Cheating, fraud and many other forms of unethical behaviour are amongst the biggest personal and societal challenges of our time. In South Africa, we are confronted daily by media reports concerned with allegations of corruption and fraud.
While the media highlights the more extreme examples, less, or in most cases, no exposure is given to the occurrence of “everyday” unethical behaviour, for example, cheating when given an opportunity to do so. But is this “everyday” unethical behaviour acceptable in the financial services sector?
In our industry the characteristics of honesty and integrity are non-negotiable. The Fit and Proper requirements clarify these in detail. If an adviser fails to meet them, he or she will be debarred. A vast number of debarment decisions referred to the Financial Services Tribunal confirm the importance of this characteristic.
A recent Tribunal case indicates that there could be circumstances where an exception should be made.
The case at hand
A financial services representative applied for the reconsideration of his debarment on the grounds that he had forged a document.
The applicant attended a medical consultation and paid R150.00 for which he received a stamped receipt. To be able to claim this expense from his employer, he was required to provide proof in the form of a receipt. After this, he attended two further consultations for which he paid R300 each, but he had no receipt for these amounts. To overcome the problem, he changed the R150.00 on the first receipt to R750.00.
The question then is whether this act of dishonesty establishes that the applicant does not have the necessary qualities of honesty and integrity to act as financial services representative.
The employer thought it was and debarred him.
The representative referred the matter to the Tribunal for reconsideration.
“This is a borderline case and although there is much to be said for the view of the respondent that the applicant failed the test, I believe that the applicant should receive the benefit of the doubt and that, accordingly, the debarment must be set aside and it is so ordered,” the Tribunal notes.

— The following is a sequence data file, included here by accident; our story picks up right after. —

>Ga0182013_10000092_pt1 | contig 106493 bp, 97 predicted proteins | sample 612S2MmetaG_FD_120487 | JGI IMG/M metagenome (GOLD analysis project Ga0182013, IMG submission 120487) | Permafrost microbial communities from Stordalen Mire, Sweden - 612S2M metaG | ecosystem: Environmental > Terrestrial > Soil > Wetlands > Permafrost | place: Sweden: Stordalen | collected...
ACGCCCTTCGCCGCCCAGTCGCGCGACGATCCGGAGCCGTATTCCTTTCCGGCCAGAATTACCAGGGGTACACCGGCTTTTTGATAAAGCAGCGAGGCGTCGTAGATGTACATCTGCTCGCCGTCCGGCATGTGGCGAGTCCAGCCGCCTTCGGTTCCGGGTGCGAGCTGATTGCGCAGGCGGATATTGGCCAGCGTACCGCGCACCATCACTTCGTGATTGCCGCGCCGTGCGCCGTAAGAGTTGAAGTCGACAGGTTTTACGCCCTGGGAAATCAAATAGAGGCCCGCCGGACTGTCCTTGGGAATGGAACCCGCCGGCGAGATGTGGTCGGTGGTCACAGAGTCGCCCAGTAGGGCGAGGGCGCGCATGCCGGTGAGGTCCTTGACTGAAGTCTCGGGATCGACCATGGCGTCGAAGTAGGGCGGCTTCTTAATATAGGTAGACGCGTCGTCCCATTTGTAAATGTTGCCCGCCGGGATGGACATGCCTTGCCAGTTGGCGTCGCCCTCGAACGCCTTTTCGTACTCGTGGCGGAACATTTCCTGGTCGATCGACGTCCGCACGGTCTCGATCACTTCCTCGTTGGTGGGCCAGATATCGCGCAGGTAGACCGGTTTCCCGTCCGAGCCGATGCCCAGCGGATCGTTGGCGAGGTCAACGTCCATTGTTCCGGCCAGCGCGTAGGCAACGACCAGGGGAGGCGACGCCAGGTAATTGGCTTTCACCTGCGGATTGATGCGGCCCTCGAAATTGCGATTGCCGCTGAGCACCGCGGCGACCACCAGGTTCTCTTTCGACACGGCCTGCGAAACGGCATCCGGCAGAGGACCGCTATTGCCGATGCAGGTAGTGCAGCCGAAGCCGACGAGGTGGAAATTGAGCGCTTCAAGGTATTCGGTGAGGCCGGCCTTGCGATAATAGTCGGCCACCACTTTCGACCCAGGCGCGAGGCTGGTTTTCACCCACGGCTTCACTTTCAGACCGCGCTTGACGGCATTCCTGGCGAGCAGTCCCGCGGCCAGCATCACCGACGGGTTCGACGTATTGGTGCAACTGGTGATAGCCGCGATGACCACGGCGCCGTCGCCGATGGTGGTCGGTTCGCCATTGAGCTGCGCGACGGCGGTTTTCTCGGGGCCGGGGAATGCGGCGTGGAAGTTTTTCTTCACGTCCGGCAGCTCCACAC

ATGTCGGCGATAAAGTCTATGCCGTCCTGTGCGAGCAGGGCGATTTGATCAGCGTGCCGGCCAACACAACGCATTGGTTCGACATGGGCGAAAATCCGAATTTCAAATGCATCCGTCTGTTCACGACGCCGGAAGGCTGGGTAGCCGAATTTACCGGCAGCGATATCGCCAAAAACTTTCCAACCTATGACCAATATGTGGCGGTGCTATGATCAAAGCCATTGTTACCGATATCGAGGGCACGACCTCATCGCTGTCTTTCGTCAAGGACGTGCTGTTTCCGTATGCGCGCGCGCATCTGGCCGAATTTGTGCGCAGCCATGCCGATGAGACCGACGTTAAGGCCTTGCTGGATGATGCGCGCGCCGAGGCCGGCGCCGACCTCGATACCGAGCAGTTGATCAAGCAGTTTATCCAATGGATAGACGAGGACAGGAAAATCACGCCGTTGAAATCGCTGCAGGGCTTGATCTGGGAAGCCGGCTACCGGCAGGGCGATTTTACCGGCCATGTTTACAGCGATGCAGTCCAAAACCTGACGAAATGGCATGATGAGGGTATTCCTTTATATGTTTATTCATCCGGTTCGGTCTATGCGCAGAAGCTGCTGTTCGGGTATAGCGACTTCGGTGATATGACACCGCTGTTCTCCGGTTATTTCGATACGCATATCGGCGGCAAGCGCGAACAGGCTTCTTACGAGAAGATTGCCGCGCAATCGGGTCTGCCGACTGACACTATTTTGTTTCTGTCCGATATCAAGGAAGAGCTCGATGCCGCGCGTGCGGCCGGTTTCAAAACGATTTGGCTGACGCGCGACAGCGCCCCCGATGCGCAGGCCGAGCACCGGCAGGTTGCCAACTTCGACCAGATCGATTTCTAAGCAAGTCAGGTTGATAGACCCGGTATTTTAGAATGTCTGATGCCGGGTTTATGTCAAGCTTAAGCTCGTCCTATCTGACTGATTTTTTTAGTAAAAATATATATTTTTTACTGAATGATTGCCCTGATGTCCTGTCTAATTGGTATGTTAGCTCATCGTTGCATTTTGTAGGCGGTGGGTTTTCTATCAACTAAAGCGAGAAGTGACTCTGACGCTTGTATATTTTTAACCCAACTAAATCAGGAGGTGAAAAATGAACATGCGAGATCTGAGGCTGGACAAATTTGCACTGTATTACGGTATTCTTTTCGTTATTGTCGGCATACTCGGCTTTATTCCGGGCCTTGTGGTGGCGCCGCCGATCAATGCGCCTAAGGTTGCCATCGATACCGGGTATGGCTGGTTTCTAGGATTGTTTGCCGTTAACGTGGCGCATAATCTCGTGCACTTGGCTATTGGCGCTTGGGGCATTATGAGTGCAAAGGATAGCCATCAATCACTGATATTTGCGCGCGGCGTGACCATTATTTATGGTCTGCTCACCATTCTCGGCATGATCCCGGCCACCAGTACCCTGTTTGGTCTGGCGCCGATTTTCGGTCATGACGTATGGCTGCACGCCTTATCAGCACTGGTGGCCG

Although the forgery was “amateurish and foolish” and did not cause loss to anyone, the Tribunal was of the opinion that it was not of such a serious nature that it warranted a dismissal or debarment.
In an article by Alan Holton on the same subject, he quotes the Tribunal as follows:
“The standard for the elucidation on this aspect is the Appeal Board decision of 1 September 2003 in the matter of Hamilton Smith & Company v The Registrar of Financial Market’s matter. In the said decision the Appeal Board expressed itself as follows:
“To determine whether a person is of good character and integrity involves a moral judgment. In arriving at that judgment, it is necessary to have regard to the manner in which the person concerned conducted himself not only in his private life but also in his dealings with those whom he has come into contact with professionally or in the course of his business …”
The authorities are therefore clear that one must assess these qualities in accordance with one’s whole person and it should not be limited to the person’s professional environment or to a single incident.”
Recent Tribunal cases discussed in this forum concerned blatant dishonesty for which there was no excuse. The difficulty arises when you have to discern between various shades of grey.
It would be well worth your while to read the two articles by Alan Holton referred to above for clarity on a subjective matter:
|●||Fairness in Debarment Procedures|
|●||Debarment – what does the characteristic of honesty and integrity imply?|
Click here to download the Tribunal notes.